Edge International


The Four Cardinal Virtues of Law Firm Culture

The Four Cardinal Virtues of Law Firm Culture

Law firm “culture” isn’t that hard to define. Culture is what people at the law firm actually do every day — or, less sunnily, what people get away with doing.

I’ve worked in organizations that struck committees to study and define the organizational culture, but that failed to appreciate that the most accurate definition of culture is what actually happens around here. A law firm’s culture is the daily manifestation of its explicit performance expectations and implicit behavioral norms — what is encouraged and what is tolerated. And the culture that a law firm develops and sustains has an impact on its productivity, retention rates, and morale — positive or negative, as the case might be.

What behaviors does your firm encourage, and what behaviors does it tolerate? If your firm is typical of the genre, it encourages:

Your firm’s culture, if typical, also tolerates:

I’m sorry to recite a list of such unpleasant cultural features. But the foregoing collection of encouraged and tolerated behaviors is so common within law firms as to virtually constitute a definition of the species. 

Whether this accurately describes your firm or not, what is indisputable is that a firm that develops and maintains a culture that prioritizes behavioral norms in polar opposition to these will be an outstanding exception to the general rule, and will accordingly reap tremendous benefits in terms of morale, productivity, recruitment, and differentiation.

If you want your firm to develop that kind of outstanding culture, you must do everything you can to encourage practical, everyday behaviors that will bring about these cultural conditions, and to apply a zero-tolerance approach to behaviors that will ruin it.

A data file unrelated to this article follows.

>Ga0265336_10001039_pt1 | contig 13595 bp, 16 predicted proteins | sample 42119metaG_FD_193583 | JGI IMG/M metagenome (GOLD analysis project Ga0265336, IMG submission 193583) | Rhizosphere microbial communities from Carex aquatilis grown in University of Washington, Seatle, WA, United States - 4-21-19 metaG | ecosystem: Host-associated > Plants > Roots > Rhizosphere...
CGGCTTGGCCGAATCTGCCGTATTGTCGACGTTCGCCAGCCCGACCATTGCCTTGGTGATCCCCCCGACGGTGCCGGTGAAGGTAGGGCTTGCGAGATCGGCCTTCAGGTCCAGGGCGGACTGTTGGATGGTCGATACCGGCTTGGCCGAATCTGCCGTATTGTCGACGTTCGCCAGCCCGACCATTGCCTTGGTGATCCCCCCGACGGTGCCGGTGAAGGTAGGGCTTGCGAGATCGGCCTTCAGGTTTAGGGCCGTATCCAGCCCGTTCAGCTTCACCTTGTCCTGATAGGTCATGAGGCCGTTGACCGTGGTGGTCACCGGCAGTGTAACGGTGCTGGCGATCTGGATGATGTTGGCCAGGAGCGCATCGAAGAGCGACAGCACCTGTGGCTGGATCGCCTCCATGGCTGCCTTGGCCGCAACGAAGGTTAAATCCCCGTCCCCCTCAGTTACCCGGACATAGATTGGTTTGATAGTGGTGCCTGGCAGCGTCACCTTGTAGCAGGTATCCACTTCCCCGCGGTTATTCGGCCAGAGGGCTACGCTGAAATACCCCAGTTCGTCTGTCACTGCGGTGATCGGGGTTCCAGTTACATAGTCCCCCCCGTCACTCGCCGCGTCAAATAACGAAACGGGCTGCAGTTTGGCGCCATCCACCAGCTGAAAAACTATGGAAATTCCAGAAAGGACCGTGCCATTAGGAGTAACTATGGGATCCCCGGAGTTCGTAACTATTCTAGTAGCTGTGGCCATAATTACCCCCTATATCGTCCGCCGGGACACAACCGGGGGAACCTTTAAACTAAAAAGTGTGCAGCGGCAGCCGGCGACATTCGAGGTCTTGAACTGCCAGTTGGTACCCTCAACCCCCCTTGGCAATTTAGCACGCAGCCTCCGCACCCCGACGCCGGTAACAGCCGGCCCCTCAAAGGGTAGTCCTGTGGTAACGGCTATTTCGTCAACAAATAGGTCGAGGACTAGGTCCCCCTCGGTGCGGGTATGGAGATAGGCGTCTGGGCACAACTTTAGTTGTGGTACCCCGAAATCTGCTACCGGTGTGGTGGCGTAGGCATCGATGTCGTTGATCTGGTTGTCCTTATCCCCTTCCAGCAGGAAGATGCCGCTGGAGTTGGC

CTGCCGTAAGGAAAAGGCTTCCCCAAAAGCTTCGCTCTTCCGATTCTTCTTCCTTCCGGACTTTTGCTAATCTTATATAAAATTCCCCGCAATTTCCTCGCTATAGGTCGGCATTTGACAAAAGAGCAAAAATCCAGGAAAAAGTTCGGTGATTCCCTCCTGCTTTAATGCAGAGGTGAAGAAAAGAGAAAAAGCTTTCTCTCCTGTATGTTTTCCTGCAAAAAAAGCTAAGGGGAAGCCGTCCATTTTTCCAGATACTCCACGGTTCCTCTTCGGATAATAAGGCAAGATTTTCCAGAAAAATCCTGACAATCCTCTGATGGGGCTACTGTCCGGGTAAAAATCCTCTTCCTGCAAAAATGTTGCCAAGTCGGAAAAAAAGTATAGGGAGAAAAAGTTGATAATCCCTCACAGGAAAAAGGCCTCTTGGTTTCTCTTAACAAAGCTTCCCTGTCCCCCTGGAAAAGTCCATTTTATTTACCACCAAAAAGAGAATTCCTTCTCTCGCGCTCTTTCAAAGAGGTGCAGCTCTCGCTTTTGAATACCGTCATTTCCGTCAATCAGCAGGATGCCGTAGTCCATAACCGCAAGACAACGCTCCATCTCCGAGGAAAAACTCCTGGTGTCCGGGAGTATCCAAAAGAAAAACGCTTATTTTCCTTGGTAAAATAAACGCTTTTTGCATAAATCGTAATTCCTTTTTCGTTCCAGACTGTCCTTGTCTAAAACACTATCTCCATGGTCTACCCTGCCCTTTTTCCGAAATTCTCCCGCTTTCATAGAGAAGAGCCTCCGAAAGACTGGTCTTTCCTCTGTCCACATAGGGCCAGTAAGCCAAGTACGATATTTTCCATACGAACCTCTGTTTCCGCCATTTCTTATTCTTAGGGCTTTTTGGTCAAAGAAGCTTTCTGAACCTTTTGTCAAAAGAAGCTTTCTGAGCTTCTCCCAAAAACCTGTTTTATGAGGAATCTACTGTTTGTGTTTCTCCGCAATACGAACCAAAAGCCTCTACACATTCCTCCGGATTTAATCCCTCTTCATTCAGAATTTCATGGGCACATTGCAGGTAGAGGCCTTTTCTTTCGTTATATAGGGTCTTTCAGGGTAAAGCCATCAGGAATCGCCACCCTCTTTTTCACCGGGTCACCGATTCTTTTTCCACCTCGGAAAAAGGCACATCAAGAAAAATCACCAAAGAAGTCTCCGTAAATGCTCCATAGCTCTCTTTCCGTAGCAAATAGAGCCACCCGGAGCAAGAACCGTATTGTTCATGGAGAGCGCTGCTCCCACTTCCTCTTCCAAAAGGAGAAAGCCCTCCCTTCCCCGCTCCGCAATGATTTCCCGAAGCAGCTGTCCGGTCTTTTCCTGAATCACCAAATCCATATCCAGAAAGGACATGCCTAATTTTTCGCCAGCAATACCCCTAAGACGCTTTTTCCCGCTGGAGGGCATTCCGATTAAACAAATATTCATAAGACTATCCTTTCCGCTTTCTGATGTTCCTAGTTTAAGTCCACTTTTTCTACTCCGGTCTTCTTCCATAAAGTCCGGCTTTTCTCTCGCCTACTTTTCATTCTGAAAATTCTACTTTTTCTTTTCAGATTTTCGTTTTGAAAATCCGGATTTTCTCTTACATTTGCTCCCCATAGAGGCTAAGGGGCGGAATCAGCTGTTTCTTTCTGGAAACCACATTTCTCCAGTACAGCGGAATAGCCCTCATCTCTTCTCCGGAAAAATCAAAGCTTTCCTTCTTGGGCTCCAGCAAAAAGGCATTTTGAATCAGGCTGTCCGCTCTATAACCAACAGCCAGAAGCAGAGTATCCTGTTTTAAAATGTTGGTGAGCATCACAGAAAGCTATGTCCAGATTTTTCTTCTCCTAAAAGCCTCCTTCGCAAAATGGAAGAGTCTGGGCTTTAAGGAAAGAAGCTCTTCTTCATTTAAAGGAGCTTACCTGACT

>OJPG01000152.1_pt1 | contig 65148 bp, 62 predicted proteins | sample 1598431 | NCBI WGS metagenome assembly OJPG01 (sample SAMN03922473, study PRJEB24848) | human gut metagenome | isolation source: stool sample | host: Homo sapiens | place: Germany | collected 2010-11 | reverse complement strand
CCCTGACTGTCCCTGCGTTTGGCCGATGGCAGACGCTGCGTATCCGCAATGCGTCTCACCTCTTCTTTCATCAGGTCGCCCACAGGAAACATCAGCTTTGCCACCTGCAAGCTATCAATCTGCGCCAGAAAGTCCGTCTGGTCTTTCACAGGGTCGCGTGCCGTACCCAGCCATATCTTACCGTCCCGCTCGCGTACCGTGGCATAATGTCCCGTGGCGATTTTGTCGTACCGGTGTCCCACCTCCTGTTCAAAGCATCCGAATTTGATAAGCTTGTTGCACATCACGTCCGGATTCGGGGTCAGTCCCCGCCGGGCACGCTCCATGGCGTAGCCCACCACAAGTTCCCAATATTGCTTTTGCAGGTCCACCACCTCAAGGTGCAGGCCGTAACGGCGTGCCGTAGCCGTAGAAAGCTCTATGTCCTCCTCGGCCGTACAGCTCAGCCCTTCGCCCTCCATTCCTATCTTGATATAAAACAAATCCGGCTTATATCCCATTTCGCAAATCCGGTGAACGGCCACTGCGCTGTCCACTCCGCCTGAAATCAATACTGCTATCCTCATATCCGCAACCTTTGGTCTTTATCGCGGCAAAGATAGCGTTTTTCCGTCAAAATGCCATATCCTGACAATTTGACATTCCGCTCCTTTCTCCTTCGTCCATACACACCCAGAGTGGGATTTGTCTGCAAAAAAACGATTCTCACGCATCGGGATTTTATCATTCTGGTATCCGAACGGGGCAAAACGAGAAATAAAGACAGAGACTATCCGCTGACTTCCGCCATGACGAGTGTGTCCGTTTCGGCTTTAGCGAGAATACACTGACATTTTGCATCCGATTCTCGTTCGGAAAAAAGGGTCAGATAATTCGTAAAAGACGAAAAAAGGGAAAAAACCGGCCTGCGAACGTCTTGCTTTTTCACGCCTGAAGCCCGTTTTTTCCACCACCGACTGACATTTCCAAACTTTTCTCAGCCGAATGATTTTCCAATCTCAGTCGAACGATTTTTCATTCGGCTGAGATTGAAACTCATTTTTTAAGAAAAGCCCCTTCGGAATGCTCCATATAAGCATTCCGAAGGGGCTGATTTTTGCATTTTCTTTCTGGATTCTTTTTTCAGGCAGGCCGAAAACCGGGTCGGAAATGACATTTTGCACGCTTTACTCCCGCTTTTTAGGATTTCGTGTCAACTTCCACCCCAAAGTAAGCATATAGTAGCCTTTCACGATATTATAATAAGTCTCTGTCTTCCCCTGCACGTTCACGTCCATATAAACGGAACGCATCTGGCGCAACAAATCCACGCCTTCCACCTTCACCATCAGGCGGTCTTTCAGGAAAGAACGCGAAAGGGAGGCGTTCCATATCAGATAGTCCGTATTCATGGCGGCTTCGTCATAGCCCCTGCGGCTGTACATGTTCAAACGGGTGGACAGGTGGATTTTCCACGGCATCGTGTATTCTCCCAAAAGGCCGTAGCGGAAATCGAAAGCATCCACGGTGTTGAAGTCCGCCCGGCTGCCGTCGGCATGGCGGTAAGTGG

Allow me to suggest four “cardinal virtues” for law firm culture — core cultural values that law firms can and should prioritize and incentivize — along with examples of how they might be exemplified and how they would be violated.

A. Consideration For Clients. Displaying a genuine interest in, affection for, and devotion to the overall welfare of the firm’s clients.

B. Respect For Colleagues. Treating both lawyers and staff members thoughtfully, professionally, and in a collegial and kindly manner.

C. Service To Community. Contributing valuable time and real efforts to the firm’s community service commitment.

D. Care For Oneself. Paying close attention to maintaining one’s physical, mental, and emotional health, and seeking assistance when necessary.

Not all of these cultural values are easily measured in practical terms, but many of their associated behaviors can be assessed. Survey clients about whether they are happy with the level of care they received from each person in the firm. Ask colleagues and employees to anonymously assess that person’s conduct towards them and others. Ask the person to file an annual report detailing his or her community service efforts. And retain the services of a counsellor to regularly assess the health and well-being of all lawyers and employees.

Your firm’s culture is expressed by what actually happens there every day. Decide upfront what kind of culture you want, identify the behaviors that will exemplify and develop that culture, and take active steps to encourage and measure those behaviors. That’s how to make a real culture, and how to make a culture real.